A winter warning about stowing unstepped masts
Getting ready for the season is stressful enough but this year it escalated dramatically when my Najad 361, Lora
Mhor’s in-mast reefing mainsail refused to hoist beyond about half-height. I was winched up the mast to inspect and, for about 30cm before a join in the foil sections, the groove widened and then narrowed, and it was cracked. No wonder the sail jammed!
Frantically I called our local sail and rigging experts, Owen Sails, who sourced spares, unstepped the mast, fixed it, restepped and the mainsail was successfully hoisted within three weeks, saving my planned trip to Iceland!
Our rigger, John Grant, reckoned it was caused by water freezing in the groove when the mast was laid next to the boat. When supported by trestles at each end, there can be a slight bend in the middle that allows water to be trapped if the groove is not facing downwards.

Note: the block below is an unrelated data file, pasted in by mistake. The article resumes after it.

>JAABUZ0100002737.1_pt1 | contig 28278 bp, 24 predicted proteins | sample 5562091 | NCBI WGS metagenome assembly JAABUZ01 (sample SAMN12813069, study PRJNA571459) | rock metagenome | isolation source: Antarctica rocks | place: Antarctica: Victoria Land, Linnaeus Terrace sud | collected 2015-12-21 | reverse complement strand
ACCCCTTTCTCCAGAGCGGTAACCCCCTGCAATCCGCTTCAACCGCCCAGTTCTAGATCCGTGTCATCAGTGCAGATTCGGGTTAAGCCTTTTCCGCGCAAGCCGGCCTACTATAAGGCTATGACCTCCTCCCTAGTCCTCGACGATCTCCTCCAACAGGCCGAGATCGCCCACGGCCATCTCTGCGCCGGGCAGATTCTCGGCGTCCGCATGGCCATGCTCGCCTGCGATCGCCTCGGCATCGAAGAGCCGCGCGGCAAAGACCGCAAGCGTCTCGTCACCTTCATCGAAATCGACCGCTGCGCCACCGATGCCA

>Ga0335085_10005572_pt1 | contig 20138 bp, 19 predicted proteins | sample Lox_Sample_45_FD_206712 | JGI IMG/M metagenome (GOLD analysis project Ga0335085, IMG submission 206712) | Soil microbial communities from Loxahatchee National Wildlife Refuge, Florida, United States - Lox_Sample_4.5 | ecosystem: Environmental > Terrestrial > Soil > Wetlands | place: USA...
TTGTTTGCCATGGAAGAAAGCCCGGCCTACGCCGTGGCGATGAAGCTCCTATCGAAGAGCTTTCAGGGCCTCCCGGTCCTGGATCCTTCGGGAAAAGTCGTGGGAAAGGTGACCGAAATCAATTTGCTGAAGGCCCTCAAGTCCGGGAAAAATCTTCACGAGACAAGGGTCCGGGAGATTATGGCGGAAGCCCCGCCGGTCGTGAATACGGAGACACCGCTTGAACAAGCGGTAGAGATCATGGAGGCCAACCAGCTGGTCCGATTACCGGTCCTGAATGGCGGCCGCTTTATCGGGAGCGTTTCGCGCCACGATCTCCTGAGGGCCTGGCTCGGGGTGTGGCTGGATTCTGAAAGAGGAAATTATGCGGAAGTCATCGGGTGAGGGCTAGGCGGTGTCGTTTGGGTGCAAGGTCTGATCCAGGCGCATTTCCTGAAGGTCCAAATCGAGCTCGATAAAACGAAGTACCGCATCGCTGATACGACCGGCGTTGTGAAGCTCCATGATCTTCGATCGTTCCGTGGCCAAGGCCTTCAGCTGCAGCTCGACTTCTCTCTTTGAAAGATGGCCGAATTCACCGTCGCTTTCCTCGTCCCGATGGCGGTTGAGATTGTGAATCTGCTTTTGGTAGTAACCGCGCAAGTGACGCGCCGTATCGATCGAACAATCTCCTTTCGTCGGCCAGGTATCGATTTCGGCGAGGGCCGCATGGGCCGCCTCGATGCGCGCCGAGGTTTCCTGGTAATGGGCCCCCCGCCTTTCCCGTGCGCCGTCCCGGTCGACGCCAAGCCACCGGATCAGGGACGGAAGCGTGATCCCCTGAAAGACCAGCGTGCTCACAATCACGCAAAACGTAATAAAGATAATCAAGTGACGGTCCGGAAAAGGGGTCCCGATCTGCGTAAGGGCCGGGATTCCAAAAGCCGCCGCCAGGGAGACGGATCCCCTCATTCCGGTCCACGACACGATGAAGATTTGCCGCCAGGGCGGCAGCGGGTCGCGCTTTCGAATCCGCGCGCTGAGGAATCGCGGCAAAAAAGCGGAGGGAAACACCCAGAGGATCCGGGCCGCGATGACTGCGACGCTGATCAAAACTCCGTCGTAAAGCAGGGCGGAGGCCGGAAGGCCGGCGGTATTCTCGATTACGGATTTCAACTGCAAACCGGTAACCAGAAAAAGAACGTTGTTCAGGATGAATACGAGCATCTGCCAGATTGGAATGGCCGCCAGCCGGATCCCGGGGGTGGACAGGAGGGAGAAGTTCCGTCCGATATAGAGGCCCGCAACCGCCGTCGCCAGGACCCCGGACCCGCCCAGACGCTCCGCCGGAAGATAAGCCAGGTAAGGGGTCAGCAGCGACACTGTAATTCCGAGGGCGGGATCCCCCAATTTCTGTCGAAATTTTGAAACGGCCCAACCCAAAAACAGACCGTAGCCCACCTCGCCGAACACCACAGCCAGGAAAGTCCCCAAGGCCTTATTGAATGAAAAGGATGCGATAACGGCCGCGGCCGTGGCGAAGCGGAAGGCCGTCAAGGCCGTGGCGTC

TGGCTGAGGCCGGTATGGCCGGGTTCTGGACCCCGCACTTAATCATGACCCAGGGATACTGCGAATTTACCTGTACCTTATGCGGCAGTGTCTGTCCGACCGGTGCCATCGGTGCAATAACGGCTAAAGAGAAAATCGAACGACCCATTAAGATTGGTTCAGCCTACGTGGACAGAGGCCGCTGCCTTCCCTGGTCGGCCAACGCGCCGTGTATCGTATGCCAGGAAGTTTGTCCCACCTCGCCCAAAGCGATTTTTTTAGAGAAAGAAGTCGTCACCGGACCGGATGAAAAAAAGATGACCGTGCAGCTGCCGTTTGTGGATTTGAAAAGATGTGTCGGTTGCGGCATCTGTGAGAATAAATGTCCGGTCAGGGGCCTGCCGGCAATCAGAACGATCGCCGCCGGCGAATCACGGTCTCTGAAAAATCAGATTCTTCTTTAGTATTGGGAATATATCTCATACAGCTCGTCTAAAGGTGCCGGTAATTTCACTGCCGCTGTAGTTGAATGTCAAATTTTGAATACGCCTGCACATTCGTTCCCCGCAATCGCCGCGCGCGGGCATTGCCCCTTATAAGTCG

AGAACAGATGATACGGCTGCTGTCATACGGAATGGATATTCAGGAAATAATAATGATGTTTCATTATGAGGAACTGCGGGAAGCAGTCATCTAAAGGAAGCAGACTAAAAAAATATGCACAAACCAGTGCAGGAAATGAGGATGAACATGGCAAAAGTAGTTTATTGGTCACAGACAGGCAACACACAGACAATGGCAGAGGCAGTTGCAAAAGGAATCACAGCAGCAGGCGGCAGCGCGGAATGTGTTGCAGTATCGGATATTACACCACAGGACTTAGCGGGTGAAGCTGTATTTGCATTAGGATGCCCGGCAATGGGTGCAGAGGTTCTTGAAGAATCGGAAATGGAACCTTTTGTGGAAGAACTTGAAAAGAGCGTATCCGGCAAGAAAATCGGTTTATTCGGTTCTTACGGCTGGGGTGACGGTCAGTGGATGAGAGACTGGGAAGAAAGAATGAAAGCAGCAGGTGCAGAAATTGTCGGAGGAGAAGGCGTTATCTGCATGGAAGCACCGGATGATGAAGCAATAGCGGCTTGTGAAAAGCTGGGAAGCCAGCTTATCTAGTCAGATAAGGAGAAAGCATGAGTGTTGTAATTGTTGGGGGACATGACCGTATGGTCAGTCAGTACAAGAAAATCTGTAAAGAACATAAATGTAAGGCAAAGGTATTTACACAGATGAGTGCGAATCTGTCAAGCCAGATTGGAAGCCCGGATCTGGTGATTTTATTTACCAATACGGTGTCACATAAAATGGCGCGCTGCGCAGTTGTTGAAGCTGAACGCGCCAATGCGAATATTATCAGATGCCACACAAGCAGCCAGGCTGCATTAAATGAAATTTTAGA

I would advise all owners to check that their masts, in-mast furling or not, are supported at a sloping angle and that the groove is facing downwards. This should stop ice building up in the foil and causing expensive damage. The upside? The bill was less than I feared, John Grant was brilliant, Creran Marine were very helpful and my insurer, Haven Knox-Johnston, paid up promptly. Great service all round.
Stow your mast at a slight slope with the luff groove facing down to avoid damage like this